A burrito is not a sandwich.
That's the culinary ruling of a Worcester judge, ending, for now, a food fight between Panera Bread Co. and Qdoba Mexican Grill.
In issuing his decision, which blocks Panera Bread's attempts to keep the burrito maker off its turf, Worcester Superior Court Judge Jeffrey A. Locke relied on testimony from Cambridge chef Chris Schlesinger and a former high-ranking USDA official, not to mention the Webster's Third New International Dictionary.
The burrito brouhaha began when Panera, one of the country's biggest bakery cafes, argued that owners of the White City Shopping Center in Shrewsbury violated a 2001 lease agreement that restricted the mall from renting to another sandwich shop. When the center signed a lease this year with Qdoba, Panera balked, saying the Mexican chain's burritos violate its sandwich exclusivity clause.
Not so, Qdoba countered, submitting affidavits from high-profile experts in the restaurant and food industry. "I know of no chef or culinary historian who would call a burrito a sandwich," Schlesinger said in his affidavit. "Indeed, the notion would be absurd to any credible chef or culinary historian."
In his ruling, Locke cited Webster's definition of a sandwich and explained that the difference comes down to two slices of bread versus one tortilla: "A sandwich is not commonly understood to include burritos, tacos, and quesadillas, which are typically made with a single tortilla and stuffed with a choice filling of meat, rice, and beans," he wrote.
Panera spokesman Mark Crowley declined to discuss the matter or say whether the St. Louis company planned to appeal the ruling. Mitchell Roberts , manager of the franchise group that runs the Shrewsbury Panera, could not be reached for comment yesterday.
"We were surprised at the suit because we think it's common sense that a burrito is not a sandwich," said Jeff Ackerman , owner of Qdoba franchise group, known as Chair 5 Restaurants, which plans to open the eatery next year. "We're just delighted that the experts and judge saw it the same way we did."
The case, observers say, is less about common sense and more about the high stakes of the Massachusetts restaurant market. Panera Bread, as the established player in the region with 31 locations, is trying to fend off upstart Qdoba, which plans to build at least nine new stores in the market next year, up from eight now. Panera serves up fresh-baked artisan breads and sandwiches, while Qdoba is known for its signature burritos .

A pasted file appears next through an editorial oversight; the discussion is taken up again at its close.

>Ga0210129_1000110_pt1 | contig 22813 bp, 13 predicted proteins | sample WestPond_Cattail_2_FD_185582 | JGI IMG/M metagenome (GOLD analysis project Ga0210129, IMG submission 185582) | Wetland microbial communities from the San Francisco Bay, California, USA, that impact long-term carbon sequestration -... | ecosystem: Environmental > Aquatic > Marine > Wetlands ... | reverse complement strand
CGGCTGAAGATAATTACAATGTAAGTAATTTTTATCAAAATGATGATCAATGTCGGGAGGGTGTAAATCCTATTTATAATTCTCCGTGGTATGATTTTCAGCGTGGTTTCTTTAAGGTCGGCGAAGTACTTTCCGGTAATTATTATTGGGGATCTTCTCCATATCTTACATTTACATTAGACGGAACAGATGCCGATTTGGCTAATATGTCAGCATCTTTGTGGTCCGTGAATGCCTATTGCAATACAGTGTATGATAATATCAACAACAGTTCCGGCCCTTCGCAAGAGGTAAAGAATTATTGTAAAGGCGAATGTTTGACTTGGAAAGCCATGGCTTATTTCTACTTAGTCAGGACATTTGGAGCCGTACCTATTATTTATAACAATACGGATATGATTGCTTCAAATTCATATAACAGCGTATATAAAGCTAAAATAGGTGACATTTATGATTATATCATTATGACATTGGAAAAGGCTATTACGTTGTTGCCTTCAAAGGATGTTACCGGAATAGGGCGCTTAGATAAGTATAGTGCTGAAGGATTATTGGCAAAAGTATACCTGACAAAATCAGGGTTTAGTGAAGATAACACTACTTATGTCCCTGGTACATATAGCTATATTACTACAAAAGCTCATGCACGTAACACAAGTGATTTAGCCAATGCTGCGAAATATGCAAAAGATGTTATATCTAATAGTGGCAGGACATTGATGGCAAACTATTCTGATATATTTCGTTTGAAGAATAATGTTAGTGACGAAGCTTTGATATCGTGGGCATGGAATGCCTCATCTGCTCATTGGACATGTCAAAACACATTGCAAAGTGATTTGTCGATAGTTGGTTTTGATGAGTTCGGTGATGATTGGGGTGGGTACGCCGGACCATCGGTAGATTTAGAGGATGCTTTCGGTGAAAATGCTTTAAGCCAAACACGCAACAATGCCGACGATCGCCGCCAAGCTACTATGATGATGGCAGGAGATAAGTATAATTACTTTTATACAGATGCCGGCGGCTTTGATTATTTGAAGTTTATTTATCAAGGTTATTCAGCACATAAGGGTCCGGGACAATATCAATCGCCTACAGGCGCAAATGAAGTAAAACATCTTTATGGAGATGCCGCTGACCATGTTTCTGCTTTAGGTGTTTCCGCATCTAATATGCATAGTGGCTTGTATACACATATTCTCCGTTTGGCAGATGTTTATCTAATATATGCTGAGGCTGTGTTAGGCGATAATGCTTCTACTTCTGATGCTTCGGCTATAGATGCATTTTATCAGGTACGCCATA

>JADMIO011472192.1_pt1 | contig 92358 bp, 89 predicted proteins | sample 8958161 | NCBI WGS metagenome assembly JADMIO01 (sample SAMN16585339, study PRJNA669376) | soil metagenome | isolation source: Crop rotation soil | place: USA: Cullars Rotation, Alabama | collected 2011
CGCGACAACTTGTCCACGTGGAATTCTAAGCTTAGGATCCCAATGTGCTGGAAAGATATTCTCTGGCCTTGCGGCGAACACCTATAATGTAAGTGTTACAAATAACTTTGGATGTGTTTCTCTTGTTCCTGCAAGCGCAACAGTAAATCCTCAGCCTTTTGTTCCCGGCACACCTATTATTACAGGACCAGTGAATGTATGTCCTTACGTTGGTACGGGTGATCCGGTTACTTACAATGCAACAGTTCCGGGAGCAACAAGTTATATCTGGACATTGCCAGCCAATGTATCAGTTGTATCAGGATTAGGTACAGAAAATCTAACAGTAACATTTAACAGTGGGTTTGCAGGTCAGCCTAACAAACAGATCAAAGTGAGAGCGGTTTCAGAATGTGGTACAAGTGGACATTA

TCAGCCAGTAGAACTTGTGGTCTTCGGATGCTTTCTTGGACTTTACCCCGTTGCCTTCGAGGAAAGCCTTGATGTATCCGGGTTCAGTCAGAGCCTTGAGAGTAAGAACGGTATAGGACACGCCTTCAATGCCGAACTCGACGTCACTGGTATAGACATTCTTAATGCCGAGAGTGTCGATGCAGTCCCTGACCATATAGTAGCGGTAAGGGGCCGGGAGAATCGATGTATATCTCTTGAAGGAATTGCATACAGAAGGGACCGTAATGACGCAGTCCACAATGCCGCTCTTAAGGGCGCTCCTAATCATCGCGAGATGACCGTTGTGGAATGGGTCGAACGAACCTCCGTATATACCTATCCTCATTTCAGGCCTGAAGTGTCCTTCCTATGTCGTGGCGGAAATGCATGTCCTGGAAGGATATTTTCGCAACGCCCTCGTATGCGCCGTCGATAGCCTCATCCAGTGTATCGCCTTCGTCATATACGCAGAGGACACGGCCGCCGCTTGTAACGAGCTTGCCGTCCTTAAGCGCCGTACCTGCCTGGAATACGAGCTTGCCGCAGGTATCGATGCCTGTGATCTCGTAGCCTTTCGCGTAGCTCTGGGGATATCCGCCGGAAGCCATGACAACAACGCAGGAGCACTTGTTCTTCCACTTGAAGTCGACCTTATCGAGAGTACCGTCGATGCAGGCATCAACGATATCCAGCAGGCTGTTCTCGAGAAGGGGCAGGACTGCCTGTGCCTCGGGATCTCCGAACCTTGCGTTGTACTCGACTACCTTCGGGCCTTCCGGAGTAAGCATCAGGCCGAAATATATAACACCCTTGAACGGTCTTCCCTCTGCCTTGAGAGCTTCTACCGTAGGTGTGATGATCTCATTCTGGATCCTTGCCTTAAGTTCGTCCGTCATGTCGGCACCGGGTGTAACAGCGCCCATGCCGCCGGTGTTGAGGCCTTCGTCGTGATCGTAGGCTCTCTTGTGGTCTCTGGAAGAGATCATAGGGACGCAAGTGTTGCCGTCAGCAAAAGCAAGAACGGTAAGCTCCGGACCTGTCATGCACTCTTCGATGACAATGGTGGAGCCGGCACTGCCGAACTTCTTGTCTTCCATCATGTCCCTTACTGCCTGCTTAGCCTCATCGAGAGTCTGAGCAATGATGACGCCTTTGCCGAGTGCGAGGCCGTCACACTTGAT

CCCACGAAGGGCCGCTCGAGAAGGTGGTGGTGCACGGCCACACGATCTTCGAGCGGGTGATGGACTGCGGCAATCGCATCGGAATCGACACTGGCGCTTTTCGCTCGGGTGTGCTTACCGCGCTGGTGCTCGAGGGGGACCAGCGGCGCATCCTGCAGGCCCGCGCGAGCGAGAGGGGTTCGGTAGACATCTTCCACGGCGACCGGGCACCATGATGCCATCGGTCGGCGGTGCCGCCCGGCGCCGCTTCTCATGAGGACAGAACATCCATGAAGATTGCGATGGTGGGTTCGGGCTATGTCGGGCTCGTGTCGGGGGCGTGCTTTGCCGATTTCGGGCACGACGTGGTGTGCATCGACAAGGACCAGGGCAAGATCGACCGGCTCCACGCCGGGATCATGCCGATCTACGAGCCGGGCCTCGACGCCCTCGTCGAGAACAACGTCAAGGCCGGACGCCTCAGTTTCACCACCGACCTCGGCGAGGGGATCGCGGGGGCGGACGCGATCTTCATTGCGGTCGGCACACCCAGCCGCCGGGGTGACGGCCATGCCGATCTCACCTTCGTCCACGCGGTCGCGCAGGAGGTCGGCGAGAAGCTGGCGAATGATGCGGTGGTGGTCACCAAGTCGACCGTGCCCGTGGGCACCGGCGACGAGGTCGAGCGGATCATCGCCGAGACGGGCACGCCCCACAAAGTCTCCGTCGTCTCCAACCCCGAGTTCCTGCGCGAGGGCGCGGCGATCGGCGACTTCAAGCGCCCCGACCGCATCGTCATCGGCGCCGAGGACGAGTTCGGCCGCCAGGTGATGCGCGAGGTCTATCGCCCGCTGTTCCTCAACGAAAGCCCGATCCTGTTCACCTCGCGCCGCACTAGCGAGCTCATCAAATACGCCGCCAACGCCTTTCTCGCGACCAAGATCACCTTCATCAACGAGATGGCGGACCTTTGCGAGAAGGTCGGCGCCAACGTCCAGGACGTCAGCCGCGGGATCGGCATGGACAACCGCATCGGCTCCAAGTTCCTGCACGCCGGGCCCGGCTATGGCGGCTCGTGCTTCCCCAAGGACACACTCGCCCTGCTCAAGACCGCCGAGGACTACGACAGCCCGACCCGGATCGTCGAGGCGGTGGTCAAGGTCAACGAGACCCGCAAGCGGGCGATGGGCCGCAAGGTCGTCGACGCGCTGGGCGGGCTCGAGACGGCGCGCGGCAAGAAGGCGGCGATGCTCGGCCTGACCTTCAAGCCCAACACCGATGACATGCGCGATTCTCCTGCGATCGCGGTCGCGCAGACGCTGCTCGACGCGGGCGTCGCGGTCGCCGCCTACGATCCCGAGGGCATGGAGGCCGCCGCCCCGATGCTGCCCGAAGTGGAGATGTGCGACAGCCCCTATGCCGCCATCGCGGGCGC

"It shows you how competitive the business is when a bakery cafe feels like it's in direct competition with a Mexican chain," said Ron Paul , president of Technomic Inc., a restaurant consulting firm in Chicago. "They're fighting for a share of the stomach."
The fight began earlier this year when Panera learned that the owners of White City Shopping Center were in negotiations to lease space to Qdoba. Panera, citing the exclusivity clause in its lease, sought assurances that White City would not rent to the Mexican chain, saying its burritos, tacos, and quesadillas were all types of sandwiches, according to court papers.
But the landlords refused, and in August they agreed to lease about 2,100 square feet to Qdoba, which planned to spend more than $300,000 on construction. A month later, the landlords sought a court ruling that renting to Qdoba would not breach its lease with Panera.
In turn, Panera filed a counter-claim trying to stop Qdoba from moving into the neighborhood. Qdoba rolled out an all-star line-up of food experts to testify that a burrito is just a burrito.
Schlesinger explained that a sandwich is of "European roots" and generally recognized as "two pieces of leavened bread," while a burrito is "specific to Mexico" and typically contains hot ingredients rolled into a flat unleavened tortilla.
Schlesinger, whose All Star Sandwich Bar includes items such as the Pastraminator and Meat Loaf Meltdown, also features hot dogs -- though they are on the menu with this disclaimer: "not a real sandwich, but a close friend."
Judith A. Quick, who previously worked as a deputy director of the Standards and Labeling Division at the US Department of Agriculture, said in her affidavit: "The USDA views a sandwich as a separate and distinct food product from a burrito or taco."
Panera, in court filings, argued for a broad definition of sandwich, saying a flour tortilla qualifies as bread and a food product with bread and a filling is a sandwich.
Ultimately, the judge ruled against Panera's request to stop Qdoba from moving into the shopping center. In his eight-page ruling released last week, Locke said Panera had not stipulated that burritos and tacos be covered in the exclusivity clause. Moreover, Panera failed to show that its survival was dependent on preventing Qdoba from opening.
Panera has up to 30 days to file an appeal.
"This was a very important case for us," said Lawrence Green , a lawyer with Burns & Levinson LLP, which represented Qdoba. "Panera frankly got a bit greedy here. What are they afraid of?"
Jenn Abelson can be reached at firstname.lastname@example.org.